Winnipeg mother living in car with son advocates for rental insurance after apartment fire

A Winnipeg mother is urging anyone who doesn’t have tenant insurance to get it, because she’s now living in her car with her teenage son following a massive apartment fire on Friday night.

A fire in the four-storey Quail Ridge Apartment Homes in the city’s St. James area displaced up to 180 people, including the woman who only provided her first name, Natalie.

She says tenant insurance would have made a world of difference helping her cope with the trauma of the blaze.

“It’s so important. Even if you don’t have the money to afford it, you find the way to afford it. This stuff, you hear that it can happen and until it happens to you, then you know the importance of it,” she said.

“A lot of people got to go to hotels with their insurance. What do I have, me and my kid? We have our lives.”

fire fighters use a bucket and ladder to spray water on a burning building.
Winnipeg fire crews used a ladder truck to fight the fire that broke out Friday evening at the Quail Ridge Apartment Homes in St. James. (Submitted by Barry Bugara)

Natalie says the Red Cross offered her and her teenage son a short stay on mats at a community centre in the inner city.

“It’s shocking because now you understand what people actually have to go through and what resources are actually out there. It’s so limited and it just felt degrading,” Natalie said.

“A mat. I’ve been working since I was 16 years old and I was offered to sleep on a mat with my child. I chose to sleep in my car instead.”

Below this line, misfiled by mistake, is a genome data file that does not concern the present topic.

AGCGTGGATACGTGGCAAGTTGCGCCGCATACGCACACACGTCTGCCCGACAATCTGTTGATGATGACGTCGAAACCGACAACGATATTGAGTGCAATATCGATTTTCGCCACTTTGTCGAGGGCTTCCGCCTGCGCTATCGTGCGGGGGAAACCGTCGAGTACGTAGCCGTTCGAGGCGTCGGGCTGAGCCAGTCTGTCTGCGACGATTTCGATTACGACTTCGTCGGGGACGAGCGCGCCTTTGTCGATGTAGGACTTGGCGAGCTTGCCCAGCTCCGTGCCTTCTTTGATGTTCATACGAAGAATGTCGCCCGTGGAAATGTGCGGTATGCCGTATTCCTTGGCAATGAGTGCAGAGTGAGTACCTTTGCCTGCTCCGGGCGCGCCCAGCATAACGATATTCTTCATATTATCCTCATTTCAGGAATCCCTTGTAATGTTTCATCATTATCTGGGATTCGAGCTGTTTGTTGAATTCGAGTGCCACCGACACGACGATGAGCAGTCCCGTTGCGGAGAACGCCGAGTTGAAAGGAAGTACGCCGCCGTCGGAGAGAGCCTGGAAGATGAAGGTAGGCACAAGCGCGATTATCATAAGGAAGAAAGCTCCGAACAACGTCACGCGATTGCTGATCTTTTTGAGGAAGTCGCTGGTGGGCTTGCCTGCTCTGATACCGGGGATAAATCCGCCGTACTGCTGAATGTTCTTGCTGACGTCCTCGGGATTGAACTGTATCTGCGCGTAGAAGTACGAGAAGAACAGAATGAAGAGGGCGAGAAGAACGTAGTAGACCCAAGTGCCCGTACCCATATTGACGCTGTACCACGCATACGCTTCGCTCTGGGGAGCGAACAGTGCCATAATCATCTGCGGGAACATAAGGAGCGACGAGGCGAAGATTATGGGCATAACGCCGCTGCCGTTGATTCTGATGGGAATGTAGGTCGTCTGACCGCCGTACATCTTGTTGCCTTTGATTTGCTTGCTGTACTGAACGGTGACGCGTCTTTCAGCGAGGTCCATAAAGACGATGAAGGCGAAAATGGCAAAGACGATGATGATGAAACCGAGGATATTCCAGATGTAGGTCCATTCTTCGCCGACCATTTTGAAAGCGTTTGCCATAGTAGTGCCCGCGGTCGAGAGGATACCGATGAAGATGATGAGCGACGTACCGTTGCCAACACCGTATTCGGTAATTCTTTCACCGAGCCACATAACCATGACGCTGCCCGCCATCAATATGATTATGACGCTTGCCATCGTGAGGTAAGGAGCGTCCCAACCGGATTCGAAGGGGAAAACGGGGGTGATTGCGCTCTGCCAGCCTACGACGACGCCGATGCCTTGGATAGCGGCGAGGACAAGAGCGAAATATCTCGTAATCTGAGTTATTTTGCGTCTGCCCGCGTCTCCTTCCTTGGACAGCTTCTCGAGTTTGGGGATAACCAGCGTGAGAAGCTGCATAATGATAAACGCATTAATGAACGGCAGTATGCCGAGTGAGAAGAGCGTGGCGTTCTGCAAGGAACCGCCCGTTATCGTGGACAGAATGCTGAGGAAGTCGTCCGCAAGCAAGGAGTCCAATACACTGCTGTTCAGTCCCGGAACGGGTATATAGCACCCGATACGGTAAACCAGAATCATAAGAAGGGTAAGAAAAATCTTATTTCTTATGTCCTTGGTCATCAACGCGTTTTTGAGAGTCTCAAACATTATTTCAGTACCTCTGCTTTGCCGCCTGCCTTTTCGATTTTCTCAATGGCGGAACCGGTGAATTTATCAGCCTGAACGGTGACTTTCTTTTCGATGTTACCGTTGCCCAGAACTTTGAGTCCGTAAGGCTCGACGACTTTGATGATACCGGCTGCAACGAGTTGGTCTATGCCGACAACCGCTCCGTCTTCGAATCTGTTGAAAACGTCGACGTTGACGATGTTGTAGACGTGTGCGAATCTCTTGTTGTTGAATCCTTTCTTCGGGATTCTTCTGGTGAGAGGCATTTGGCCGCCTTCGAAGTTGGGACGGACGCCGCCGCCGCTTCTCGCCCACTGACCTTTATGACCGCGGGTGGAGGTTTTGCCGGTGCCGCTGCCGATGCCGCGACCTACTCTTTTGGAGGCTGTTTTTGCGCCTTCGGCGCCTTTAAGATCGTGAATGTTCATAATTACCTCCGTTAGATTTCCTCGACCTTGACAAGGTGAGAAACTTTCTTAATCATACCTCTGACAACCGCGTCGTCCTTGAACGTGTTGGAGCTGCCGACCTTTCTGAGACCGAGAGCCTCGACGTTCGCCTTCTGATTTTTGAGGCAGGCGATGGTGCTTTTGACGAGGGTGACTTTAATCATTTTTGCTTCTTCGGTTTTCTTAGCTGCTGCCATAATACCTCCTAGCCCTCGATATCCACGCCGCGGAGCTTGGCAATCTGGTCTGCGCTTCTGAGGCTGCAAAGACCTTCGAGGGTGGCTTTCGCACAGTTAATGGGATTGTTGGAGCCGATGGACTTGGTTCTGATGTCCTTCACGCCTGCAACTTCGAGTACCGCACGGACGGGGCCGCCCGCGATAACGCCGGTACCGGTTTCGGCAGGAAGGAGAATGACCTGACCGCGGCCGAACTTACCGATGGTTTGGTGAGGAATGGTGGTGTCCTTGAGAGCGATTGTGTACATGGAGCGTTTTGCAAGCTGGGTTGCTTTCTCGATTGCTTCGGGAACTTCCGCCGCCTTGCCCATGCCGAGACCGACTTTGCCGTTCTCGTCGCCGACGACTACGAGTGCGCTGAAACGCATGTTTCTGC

Natalie, who lived on the second floor of the building, wonders if any of her belongings are salvageable.

“My heart goes out to the people on the fourth floor because there’s nothing left for them. There’s nothing. I’m hoping we only have a lot of water damage,” she said. 

“I just have to pick up and go on and move forward from here…. I don’t know where I’m going to go. I don’t know. I don’t know the path. I don’t know anything.”

Tenant insurance can be as little as $15 per month in Manitoba, but can cost more depending on the location of the apartment, the limits of insurance selected and choice of deductible.

Fellow tenant Kayla McKay, who lived in a top floor corner suite, had renter’s insurance and says it’s making a big difference.

“I don’t really have to buy myself any clothes. I can just wait a bit to be able to get myself a fresh new wardrobe and everything,” she said in an interview on Monday.

McKay is staying with family until she can find another place to live.

Still, she has suffered losses due to the fire.

A woman stands being interviewed by media and points at where she used to live.
Kayla McKay is one of an estimated 180 people who are now looking for new homes after their apartment block was heavily damaged in a fire on Friday evening. She luckily had renter’s insurance and says it will help her purchase a new wardrobe, as well as other belongings. (CBC)

Her two cats, Elvis and Smokey, were in the apartment at the time the fire broke out at about 7:30 p.m., and as of Monday evening, only Elvis had been rescued.

Elvis jumped out the top floor window and was found safe by neighbours earlier in the weekend.

“Just seeing him has brought some excitement back. It was nice just to hear his whine and his crying and everything and just being able to hold him,” McKay said.

Winnipeg Fire Paramedic Service says they’ve only been able to search three quarters of the building for pets, because the fourth floor was not structurally safe for fire crews to enter, according to Erin Madden, a communications officer.

Several animals were rescued and reunited with their owners, including cats, dogs and birds, Madden said.

The Animal Services Agency is helping with care for the pets.

Anyone who sees another animal in or on the building is asked to not attempt to retrieve it, but instead call the WFPS non-emergency line at 204-986-6336.